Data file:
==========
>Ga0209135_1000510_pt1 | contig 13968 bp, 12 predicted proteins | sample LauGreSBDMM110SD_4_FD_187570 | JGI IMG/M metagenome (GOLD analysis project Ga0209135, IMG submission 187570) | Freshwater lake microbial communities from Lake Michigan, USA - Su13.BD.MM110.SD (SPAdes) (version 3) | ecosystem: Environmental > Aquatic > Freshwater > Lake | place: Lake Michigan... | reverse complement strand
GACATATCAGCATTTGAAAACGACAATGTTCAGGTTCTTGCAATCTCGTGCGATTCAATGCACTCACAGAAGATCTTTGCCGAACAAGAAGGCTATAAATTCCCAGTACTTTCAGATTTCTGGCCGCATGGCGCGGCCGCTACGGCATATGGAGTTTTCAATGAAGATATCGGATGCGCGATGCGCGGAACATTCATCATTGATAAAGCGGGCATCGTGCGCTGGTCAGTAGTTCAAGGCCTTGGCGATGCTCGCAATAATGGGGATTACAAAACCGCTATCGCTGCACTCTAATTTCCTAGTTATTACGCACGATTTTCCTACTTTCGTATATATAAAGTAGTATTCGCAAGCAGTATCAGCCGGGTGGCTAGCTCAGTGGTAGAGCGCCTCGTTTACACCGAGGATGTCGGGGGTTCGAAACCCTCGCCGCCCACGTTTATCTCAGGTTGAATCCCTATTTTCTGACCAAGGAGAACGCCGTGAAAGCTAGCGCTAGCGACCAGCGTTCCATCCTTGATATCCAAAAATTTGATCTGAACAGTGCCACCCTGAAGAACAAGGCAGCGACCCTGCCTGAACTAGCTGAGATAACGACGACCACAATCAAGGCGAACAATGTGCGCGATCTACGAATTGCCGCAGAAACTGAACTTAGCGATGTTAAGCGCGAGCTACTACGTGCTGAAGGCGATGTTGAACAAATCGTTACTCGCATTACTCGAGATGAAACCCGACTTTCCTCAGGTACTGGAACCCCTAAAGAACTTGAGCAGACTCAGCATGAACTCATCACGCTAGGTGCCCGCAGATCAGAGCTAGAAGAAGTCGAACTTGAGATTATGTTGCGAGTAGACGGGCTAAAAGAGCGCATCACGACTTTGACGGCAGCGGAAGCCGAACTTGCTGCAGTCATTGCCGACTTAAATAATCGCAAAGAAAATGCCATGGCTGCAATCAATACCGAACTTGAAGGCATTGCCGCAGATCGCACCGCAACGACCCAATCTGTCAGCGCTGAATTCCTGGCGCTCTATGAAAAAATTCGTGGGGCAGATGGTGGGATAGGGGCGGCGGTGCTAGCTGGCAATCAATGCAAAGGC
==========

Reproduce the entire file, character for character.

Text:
>Ga0209135_1000510_pt1 | contig 13968 bp, 12 predicted proteins | sample LauGreSBDMM110SD_4_FD_187570 | JGI IMG/M metagenome (GOLD analysis project Ga0209135, IMG submission 187570) | Freshwater lake microbial communities from Lake Michigan, USA - Su13.BD.MM110.SD (SPAdes) (version 3) | ecosystem: Environmental > Aquatic > Freshwater > Lake | place: Lake Michigan... | reverse complement strand
GACATATCAGCATTTGAAAACGACAATGTTCAGGTTCTTGCAATCTCGTGCGATTCAATGCACTCACAGAAGATCTTTGCCGAACAAGAAGGCTATAAATTCCCAGTACTTTCAGATTTCTGGCCGCATGGCGCGGCCGCTACGGCATATGGAGTTTTCAATGAAGATATCGGATGCGCGATGCGCGGAACATTCATCATTGATAAAGCGGGCATCGTGCGCTGGTCAGTAGTTCAAGGCCTTGGCGATGCTCGCAATAATGGGGATTACAAAACCGCTATCGCTGCACTCTAATTTCCTAGTTATTACGCACGATTTTCCTACTTTCGTATATATAAAGTAGTATTCGCAAGCAGTATCAGCCGGGTGGCTAGCTCAGTGGTAGAGCGCCTCGTTTACACCGAGGATGTCGGGGGTTCGAAACCCTCGCCGCCCACGTTTATCTCAGGTTGAATCCCTATTTTCTGACCAAGGAGAACGCCGTGAAAGCTAGCGCTAGCGACCAGCGTTCCATCCTTGATATCCAAAAATTTGATCTGAACAGTGCCACCCTGAAGAACAAGGCAGCGACCCTGCCTGAACTAGCTGAGATAACGACGACCACAATCAAGGCGAACAATGTGCGCGATCTACGAATTGCCGCAGAAACTGAACTTAGCGATGTTAAGCGCGAGCTACTACGTGCTGAAGGCGATGTTGAACAAATCGTTACTCGCATTACTCGAGATGAAACCCGACTTTCCTCAGGTACTGGAACCCCTAAAGAACTTGAGCAGACTCAGCATGAACTCATCACGCTAGGTGCCCGCAGATCAGAGCTAGAAGAAGTCGAACTTGAGATTATGTTGCGAGTAGACGGGCTAAAAGAGCGCATCACGACTTTGACGGCAGCGGAAGCCGAACTTGCTGCAGTCATTGCCGACTTAAATAATCGCAAAGAAAATGCCATGGCTGCAATCAATACCGAACTTGAAGGCATTGCCGCAGATCGCACCGCAACGACCCAATCTGTCAGCGCTGAATTCCTGGCGCTCTATGAAAAAATTCGTGGGGCAGATGGTGGGATAGGGGCGGCGGTGCTAGCTGGCAATCAATGCAAAGGC